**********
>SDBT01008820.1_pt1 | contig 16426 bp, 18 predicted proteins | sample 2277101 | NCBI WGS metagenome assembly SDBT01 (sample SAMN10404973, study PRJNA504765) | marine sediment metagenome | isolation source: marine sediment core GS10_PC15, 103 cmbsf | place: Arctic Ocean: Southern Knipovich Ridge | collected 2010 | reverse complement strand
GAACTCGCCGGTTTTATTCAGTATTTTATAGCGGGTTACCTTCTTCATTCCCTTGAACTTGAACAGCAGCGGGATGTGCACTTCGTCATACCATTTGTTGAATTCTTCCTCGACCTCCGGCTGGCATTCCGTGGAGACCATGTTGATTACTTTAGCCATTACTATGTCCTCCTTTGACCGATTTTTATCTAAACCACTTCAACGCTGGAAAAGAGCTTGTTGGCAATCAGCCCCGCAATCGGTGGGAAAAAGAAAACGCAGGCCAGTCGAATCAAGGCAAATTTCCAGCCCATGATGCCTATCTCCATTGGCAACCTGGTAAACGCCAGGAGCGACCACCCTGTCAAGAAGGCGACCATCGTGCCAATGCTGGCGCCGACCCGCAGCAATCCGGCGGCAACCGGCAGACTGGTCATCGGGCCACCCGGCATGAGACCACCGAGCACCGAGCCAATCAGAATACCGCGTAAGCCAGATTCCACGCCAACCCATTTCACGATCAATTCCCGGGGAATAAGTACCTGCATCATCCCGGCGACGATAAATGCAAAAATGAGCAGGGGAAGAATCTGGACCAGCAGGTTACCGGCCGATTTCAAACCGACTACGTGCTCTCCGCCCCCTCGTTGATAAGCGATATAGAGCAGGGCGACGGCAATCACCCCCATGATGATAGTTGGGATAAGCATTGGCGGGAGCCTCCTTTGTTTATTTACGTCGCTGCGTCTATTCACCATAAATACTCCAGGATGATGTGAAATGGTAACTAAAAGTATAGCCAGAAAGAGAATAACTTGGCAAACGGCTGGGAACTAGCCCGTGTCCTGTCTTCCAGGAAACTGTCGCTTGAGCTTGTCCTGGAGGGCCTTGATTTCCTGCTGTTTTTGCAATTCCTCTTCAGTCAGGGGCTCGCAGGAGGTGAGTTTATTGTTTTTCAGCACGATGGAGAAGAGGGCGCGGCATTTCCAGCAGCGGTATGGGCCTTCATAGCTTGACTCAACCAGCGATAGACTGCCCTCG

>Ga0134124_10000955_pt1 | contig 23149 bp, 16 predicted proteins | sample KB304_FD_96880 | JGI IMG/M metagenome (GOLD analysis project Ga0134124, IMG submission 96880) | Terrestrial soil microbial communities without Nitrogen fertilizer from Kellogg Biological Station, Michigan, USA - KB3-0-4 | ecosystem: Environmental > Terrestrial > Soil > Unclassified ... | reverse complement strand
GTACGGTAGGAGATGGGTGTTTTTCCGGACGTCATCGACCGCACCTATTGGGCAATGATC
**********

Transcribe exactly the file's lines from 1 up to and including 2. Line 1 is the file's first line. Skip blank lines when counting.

>SDBT01008820.1_pt1 | contig 16426 bp, 18 predicted proteins | sample 2277101 | NCBI WGS metagenome assembly SDBT01 (sample SAMN10404973, study PRJNA504765) | marine sediment metagenome | isolation source: marine sediment core GS10_PC15, 103 cmbsf | place: Arctic Ocean: Southern Knipovich Ridge | collected 2010 | reverse complement strand
GAACTCGCCGGTTTTATTCAGTATTTTATAGCGGGTTACCTTCTTCATTCCCTTGAACTTGAACAGCAGCGGGATGTGCACTTCGTCATACCATTTGTTGAATTCTTCCTCGACCTCCGGCTGGCATTCCGTGGAGACCATGTTGATTACTTTAGCCATTACTATGTCCTCCTTTGACCGATTTTTATCTAAACCACTTCAACGCTGGAAAAGAGCTTGTTGGCAATCAGCCCCGCAATCGGTGGGAAAAAGAAAACGCAGGCCAGTCGAATCAAGGCAAATTTCCAGCCCATGATGCCTATCTCCATTGGCAACCTGGTAAACGCCAGGAGCGACCACCCTGTCAAGAAGGCGACCATCGTGCCAATGCTGGCGCCGACCCGCAGCAATCCGGCGGCAACCGGCAGACTGGTCATCGGGCCACCCGGCATGAGACCACCGAGCACCGAGCCAATCAGAATACCGCGTAAGCCAGATTCCACGCCAACCCATTTCACGATCAATTCCCGGGGAATAAGTACCTGCATCATCCCGGCGACGATAAATGCAAAAATGAGCAGGGGAAGAATCTGGACCAGCAGGTTACCGGCCGATTTCAAACCGACTACGTGCTCTCCGCCCCCTCGTTGATAAGCGATATAGAGCAGGGCGACGGCAATCACCCCCATGATGATAGTTGGGATAAGCATTGGCGGGAGCCTCCTTTGTTTATTTACGTCGCTGCGTCTATTCACCATAAATACTCCAGGATGATGTGAAATGGTAACTAAAAGTATAGCCAGAAAGAGAATAACTTGGCAAACGGCTGGGAACTAGCCCGTGTCCTGTCTTCCAGGAAACTGTCGCTTGAGCTTGTCCTGGAGGGCCTTGATTTCCTGCTGTTTTTGCAATTCCTCTTCAGTCAGGGGCTCGCAGGAGGTGAGTTTATTGTTTTTCAGCACGATGGAGAAGAGGGCGCGGCATTTCCAGCAGCGGTATGGGCCTTCATAGCTTGACTCAACCAGCGATAGACTGCCCTCG